The grave of F. Scott Fitzgerald and Zelda Fit...

The grave of F. Scott Fitzgerald and Zelda Fitzgerald in St. Mary’s Catholic Cemetery in Rockville, Maryland. The quote is the final line of The Great Gatsby. French : «Car c’est ainsi que nous allons, barques luttant contre un courant qui nous ramène sans cesse vers le passé.» (Photo credit: Wikipedia)

As tepid reviews of the new film come crawling in, Andrew Sullivan rounds up some critics of the novel.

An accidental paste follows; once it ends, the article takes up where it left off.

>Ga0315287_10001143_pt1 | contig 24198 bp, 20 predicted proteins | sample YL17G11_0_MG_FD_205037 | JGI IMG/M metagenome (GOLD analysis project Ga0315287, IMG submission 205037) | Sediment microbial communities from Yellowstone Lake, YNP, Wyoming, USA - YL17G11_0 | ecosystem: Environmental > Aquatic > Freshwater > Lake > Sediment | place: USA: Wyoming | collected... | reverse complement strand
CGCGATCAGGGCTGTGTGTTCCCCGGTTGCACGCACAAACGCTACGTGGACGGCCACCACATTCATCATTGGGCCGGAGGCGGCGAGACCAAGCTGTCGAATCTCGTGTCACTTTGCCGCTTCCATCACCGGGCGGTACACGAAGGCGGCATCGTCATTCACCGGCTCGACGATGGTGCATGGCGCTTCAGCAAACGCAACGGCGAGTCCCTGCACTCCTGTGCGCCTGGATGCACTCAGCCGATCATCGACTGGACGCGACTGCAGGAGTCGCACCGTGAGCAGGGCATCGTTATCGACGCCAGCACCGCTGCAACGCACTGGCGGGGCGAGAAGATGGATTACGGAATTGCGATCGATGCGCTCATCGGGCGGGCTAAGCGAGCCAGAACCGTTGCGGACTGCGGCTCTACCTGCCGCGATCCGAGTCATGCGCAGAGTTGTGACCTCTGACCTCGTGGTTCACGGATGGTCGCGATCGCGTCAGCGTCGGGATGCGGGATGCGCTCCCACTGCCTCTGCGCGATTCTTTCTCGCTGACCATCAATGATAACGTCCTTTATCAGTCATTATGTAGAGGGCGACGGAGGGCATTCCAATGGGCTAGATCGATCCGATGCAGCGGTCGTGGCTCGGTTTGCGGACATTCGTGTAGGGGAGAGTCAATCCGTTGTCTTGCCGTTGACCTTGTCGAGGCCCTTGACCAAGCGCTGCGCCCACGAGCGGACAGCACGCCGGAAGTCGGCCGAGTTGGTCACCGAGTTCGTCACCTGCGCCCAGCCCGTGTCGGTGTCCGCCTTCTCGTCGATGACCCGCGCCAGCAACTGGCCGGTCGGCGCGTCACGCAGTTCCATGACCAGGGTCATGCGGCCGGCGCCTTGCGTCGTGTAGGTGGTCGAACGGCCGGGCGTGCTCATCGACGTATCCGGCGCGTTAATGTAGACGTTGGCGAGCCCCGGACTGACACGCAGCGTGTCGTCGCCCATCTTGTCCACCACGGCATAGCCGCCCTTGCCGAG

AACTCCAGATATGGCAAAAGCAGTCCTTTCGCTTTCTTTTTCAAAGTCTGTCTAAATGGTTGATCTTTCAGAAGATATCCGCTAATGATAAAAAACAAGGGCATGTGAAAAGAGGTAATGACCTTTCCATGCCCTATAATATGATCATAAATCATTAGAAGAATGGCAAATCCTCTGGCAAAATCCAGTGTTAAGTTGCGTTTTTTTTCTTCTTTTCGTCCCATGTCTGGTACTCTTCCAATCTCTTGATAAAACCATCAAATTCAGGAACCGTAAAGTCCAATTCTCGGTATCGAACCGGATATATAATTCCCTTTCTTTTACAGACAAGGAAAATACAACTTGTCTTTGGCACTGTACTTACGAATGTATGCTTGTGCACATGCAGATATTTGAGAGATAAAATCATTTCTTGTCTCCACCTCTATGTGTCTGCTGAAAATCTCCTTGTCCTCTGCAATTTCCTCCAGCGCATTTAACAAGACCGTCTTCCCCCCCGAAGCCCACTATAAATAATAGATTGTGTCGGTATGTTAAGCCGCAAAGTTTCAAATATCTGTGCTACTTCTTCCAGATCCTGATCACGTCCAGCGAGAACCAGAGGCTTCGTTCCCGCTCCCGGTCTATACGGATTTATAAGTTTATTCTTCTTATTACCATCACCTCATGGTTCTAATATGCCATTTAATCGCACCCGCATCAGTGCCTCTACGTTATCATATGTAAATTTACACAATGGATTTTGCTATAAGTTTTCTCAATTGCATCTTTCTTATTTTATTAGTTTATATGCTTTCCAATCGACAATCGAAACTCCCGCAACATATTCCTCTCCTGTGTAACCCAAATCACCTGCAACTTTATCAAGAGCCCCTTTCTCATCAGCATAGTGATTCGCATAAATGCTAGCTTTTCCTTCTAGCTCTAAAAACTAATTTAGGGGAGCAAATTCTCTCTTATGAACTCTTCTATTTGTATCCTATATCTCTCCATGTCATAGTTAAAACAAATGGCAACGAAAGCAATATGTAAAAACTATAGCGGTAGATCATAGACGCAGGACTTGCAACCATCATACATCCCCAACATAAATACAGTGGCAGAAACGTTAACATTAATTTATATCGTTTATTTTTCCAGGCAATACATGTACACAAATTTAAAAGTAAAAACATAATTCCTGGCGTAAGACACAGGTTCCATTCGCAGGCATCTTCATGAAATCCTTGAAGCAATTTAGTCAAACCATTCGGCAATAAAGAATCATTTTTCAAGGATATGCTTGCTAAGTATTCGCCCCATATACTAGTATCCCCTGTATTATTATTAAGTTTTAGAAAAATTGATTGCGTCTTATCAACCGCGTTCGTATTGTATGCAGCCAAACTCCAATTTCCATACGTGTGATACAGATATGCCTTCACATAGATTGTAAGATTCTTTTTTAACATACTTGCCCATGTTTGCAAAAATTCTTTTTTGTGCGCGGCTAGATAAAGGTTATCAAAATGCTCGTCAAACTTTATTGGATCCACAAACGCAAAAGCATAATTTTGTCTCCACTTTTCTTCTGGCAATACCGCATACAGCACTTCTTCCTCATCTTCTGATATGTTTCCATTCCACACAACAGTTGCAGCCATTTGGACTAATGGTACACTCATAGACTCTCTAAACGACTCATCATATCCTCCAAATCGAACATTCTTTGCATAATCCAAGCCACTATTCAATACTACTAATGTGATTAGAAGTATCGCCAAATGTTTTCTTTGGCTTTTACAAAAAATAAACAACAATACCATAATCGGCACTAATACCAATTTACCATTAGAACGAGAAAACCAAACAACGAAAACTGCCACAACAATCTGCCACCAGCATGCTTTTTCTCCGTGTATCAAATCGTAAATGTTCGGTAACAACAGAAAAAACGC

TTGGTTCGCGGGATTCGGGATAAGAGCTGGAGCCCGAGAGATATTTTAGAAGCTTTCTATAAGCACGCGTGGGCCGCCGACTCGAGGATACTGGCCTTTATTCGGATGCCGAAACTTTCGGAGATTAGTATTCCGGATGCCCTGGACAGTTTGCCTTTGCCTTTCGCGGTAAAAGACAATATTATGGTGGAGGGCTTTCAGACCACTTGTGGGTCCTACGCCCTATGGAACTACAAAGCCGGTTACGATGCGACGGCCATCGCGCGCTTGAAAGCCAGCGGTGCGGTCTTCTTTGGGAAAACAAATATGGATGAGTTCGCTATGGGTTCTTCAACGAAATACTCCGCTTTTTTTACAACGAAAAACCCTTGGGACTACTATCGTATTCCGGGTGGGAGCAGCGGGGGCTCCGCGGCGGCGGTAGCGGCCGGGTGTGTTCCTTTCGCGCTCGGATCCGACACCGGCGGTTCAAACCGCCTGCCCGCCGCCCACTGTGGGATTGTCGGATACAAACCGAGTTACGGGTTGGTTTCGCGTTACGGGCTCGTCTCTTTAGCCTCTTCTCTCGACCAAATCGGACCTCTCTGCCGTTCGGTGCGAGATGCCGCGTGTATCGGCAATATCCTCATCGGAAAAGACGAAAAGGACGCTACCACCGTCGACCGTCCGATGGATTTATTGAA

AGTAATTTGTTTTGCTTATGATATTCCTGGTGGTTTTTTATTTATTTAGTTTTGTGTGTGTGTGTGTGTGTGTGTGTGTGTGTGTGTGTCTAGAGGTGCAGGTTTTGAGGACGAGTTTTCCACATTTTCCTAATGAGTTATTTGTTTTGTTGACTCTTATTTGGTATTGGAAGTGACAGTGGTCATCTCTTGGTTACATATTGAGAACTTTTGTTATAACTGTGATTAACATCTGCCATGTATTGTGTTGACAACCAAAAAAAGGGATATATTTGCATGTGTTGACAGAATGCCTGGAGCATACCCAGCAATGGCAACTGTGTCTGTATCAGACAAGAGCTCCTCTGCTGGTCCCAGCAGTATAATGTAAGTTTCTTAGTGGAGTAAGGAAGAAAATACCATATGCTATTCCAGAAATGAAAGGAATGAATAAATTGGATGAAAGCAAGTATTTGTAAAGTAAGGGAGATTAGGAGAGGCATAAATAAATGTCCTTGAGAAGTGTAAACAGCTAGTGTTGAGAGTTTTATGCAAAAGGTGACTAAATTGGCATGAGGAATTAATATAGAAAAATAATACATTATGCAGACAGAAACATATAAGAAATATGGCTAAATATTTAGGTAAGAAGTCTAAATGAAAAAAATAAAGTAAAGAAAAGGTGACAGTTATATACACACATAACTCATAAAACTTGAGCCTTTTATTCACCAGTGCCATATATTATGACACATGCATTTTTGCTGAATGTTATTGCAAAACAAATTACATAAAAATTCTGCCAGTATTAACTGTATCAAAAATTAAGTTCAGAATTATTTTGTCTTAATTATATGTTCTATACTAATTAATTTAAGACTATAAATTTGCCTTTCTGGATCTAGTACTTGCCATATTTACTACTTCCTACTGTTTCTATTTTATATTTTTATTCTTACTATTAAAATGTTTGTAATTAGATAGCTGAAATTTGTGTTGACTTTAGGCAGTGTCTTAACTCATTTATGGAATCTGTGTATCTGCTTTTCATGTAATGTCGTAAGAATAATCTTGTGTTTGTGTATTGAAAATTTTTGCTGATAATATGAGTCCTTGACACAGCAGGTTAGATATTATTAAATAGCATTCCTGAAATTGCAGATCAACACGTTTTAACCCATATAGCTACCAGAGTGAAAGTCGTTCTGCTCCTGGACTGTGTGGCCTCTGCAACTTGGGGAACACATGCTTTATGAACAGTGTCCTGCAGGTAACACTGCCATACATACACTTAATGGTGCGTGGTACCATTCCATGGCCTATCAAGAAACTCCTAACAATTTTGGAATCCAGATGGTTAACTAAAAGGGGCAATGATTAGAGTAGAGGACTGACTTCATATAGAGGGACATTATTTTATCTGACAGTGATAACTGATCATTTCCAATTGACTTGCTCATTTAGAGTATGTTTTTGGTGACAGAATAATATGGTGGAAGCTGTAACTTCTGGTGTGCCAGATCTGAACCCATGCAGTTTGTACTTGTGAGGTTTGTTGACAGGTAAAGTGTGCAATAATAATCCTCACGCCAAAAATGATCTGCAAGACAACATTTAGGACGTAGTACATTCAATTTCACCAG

I’m the camp of people who think Gatsby (the novel) is brilliant.  Am I an unwitting misogynist?  I will say that Fitzgerald’s admission “I gave no account (and had no feeling about or knowledge of) the emotional relations between Gatsby and Daisy” makes sense to me as a writer.  As readers, we all have feelings about those emotional relations, but I do believe it’s very possible to view such integral characters through a glass, darkly.  For them to be fully realized, and not ever-receding expressions of one’s self, they almost have to be shrouded and respected as hard-to-know people.  These two people are perhaps uncommonly unknowable, even to their maker.  And that, of course, is the point.

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